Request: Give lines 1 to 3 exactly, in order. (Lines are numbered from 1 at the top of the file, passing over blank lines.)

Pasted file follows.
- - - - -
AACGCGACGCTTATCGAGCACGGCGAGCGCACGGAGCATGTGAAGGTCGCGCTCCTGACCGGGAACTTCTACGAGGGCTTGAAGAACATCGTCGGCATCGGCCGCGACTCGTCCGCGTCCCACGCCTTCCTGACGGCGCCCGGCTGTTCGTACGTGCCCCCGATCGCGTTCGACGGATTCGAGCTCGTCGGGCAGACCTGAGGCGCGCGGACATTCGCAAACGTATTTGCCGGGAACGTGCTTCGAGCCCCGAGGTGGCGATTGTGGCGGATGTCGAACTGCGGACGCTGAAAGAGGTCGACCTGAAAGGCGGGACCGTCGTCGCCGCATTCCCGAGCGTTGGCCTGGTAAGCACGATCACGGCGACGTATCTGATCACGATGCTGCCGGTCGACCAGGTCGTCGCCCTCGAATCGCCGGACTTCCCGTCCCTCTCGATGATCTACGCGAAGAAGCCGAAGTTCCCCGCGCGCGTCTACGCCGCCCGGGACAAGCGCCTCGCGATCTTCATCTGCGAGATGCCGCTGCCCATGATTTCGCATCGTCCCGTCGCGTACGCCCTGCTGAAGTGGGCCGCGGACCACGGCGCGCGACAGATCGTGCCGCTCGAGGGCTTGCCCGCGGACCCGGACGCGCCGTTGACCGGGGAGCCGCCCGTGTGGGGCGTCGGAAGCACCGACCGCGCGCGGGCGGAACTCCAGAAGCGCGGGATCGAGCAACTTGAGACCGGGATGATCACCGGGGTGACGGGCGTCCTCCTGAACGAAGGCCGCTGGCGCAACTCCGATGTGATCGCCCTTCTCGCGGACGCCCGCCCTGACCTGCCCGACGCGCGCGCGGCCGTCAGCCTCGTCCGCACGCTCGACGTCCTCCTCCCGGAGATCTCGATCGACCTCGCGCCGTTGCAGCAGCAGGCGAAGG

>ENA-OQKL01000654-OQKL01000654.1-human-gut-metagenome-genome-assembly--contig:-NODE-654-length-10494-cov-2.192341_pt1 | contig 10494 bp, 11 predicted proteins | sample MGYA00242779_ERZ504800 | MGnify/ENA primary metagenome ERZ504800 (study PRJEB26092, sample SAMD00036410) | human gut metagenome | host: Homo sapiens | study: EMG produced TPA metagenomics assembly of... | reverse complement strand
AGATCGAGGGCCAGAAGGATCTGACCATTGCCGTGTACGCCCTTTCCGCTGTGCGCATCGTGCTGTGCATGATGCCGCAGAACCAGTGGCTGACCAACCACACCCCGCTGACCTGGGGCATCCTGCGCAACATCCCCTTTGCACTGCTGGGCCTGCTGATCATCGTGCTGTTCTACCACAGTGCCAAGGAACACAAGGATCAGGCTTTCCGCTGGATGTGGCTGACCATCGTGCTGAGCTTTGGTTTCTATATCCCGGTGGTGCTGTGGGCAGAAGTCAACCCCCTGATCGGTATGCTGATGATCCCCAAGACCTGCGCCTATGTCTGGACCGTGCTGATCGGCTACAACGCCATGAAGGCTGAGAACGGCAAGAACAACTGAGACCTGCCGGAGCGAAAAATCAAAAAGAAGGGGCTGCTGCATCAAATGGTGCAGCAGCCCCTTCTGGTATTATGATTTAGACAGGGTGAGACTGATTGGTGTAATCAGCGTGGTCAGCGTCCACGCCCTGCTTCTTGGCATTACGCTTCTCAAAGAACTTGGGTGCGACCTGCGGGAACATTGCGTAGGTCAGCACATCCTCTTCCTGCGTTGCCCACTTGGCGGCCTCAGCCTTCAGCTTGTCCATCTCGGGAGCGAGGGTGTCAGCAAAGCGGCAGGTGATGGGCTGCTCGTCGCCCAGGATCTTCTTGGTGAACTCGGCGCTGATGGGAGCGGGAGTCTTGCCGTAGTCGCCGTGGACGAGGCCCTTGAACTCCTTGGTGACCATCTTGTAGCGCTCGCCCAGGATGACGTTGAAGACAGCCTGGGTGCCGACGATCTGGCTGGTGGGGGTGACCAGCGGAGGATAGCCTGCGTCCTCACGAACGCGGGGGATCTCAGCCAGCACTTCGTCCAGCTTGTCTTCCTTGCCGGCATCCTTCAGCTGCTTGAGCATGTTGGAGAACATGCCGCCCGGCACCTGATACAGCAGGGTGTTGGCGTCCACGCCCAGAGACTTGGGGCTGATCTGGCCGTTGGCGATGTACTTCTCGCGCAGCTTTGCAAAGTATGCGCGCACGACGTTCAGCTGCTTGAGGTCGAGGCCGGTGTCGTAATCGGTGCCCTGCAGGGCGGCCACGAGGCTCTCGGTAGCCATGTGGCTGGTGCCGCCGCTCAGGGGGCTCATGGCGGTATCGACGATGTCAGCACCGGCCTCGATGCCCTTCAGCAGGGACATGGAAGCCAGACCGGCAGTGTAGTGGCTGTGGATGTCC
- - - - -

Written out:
AACGCGACGCTTATCGAGCACGGCGAGCGCACGGAGCATGTGAAGGTCGCGCTCCTGACCGGGAACTTCTACGAGGGCTTGAAGAACATCGTCGGCATCGGCCGCGACTCGTCCGCGTCCCACGCCTTCCTGACGGCGCCCGGCTGTTCGTACGTGCCCCCGATCGCGTTCGACGGATTCGAGCTCGTCGGGCAGACCTGAGGCGCGCGGACATTCGCAAACGTATTTGCCGGGAACGTGCTTCGAGCCCCGAGGTGGCGATTGTGGCGGATGTCGAACTGCGGACGCTGAAAGAGGTCGACCTGAAAGGCGGGACCGTCGTCGCCGCATTCCCGAGCGTTGGCCTGGTAAGCACGATCACGGCGACGTATCTGATCACGATGCTGCCGGTCGACCAGGTCGTCGCCCTCGAATCGCCGGACTTCCCGTCCCTCTCGATGATCTACGCGAAGAAGCCGAAGTTCCCCGCGCGCGTCTACGCCGCCCGGGACAAGCGCCTCGCGATCTTCATCTGCGAGATGCCGCTGCCCATGATTTCGCATCGTCCCGTCGCGTACGCCCTGCTGAAGTGGGCCGCGGACCACGGCGCGCGACAGATCGTGCCGCTCGAGGGCTTGCCCGCGGACCCGGACGCGCCGTTGACCGGGGAGCCGCCCGTGTGGGGCGTCGGAAGCACCGACCGCGCGCGGGCGGAACTCCAGAAGCGCGGGATCGAGCAACTTGAGACCGGGATGATCACCGGGGTGACGGGCGTCCTCCTGAACGAAGGCCGCTGGCGCAACTCCGATGTGATCGCCCTTCTCGCGGACGCCCGCCCTGACCTGCCCGACGCGCGCGCGGCCGTCAGCCTCGTCCGCACGCTCGACGTCCTCCTCCCGGAGATCTCGATCGACCTCGCGCCGTTGCAGCAGCAGGCGAAGG

>ENA-OQKL01000654-OQKL01000654.1-human-gut-metagenome-genome-assembly--contig:-NODE-654-length-10494-cov-2.192341_pt1 | contig 10494 bp, 11 predicted proteins | sample MGYA00242779_ERZ504800 | MGnify/ENA primary metagenome ERZ504800 (study PRJEB26092, sample SAMD00036410) | human gut metagenome | host: Homo sapiens | study: EMG produced TPA metagenomics assembly of... | reverse complement strand
AGATCGAGGGCCAGAAGGATCTGACCATTGCCGTGTACGCCCTTTCCGCTGTGCGCATCGTGCTGTGCATGATGCCGCAGAACCAGTGGCTGACCAACCACACCCCGCTGACCTGGGGCATCCTGCGCAACATCCCCTTTGCACTGCTGGGCCTGCTGATCATCGTGCTGTTCTACCACAGTGCCAAGGAACACAAGGATCAGGCTTTCCGCTGGATGTGGCTGACCATCGTGCTGAGCTTTGGTTTCTATATCCCGGTGGTGCTGTGGGCAGAAGTCAACCCCCTGATCGGTATGCTGATGATCCCCAAGACCTGCGCCTATGTCTGGACCGTGCTGATCGGCTACAACGCCATGAAGGCTGAGAACGGCAAGAACAACTGAGACCTGCCGGAGCGAAAAATCAAAAAGAAGGGGCTGCTGCATCAAATGGTGCAGCAGCCCCTTCTGGTATTATGATTTAGACAGGGTGAGACTGATTGGTGTAATCAGCGTGGTCAGCGTCCACGCCCTGCTTCTTGGCATTACGCTTCTCAAAGAACTTGGGTGCGACCTGCGGGAACATTGCGTAGGTCAGCACATCCTCTTCCTGCGTTGCCCACTTGGCGGCCTCAGCCTTCAGCTTGTCCATCTCGGGAGCGAGGGTGTCAGCAAAGCGGCAGGTGATGGGCTGCTCGTCGCCCAGGATCTTCTTGGTGAACTCGGCGCTGATGGGAGCGGGAGTCTTGCCGTAGTCGCCGTGGACGAGGCCCTTGAACTCCTTGGTGACCATCTTGTAGCGCTCGCCCAGGATGACGTTGAAGACAGCCTGGGTGCCGACGATCTGGCTGGTGGGGGTGACCAGCGGAGGATAGCCTGCGTCCTCACGAACGCGGGGGATCTCAGCCAGCACTTCGTCCAGCTTGTCTTCCTTGCCGGCATCCTTCAGCTGCTTGAGCATGTTGGAGAACATGCCGCCCGGCACCTGATACAGCAGGGTGTTGGCGTCCACGCCCAGAGACTTGGGGCTGATCTGGCCGTTGGCGATGTACTTCTCGCGCAGCTTTGCAAAGTATGCGCGCACGACGTTCAGCTGCTTGAGGTCGAGGCCGGTGTCGTAATCGGTGCCCTGCAGGGCGGCCACGAGGCTCTCGGTAGCCATGTGGCTGGTGCCGCCGCTCAGGGGGCTCATGGCGGTATCGACGATGTCAGCACCGGCCTCGATGCCCTTCAGCAGGGACATGGAAGCCAGACCGGCAGTGTAGTGGCTGTGGATGTCC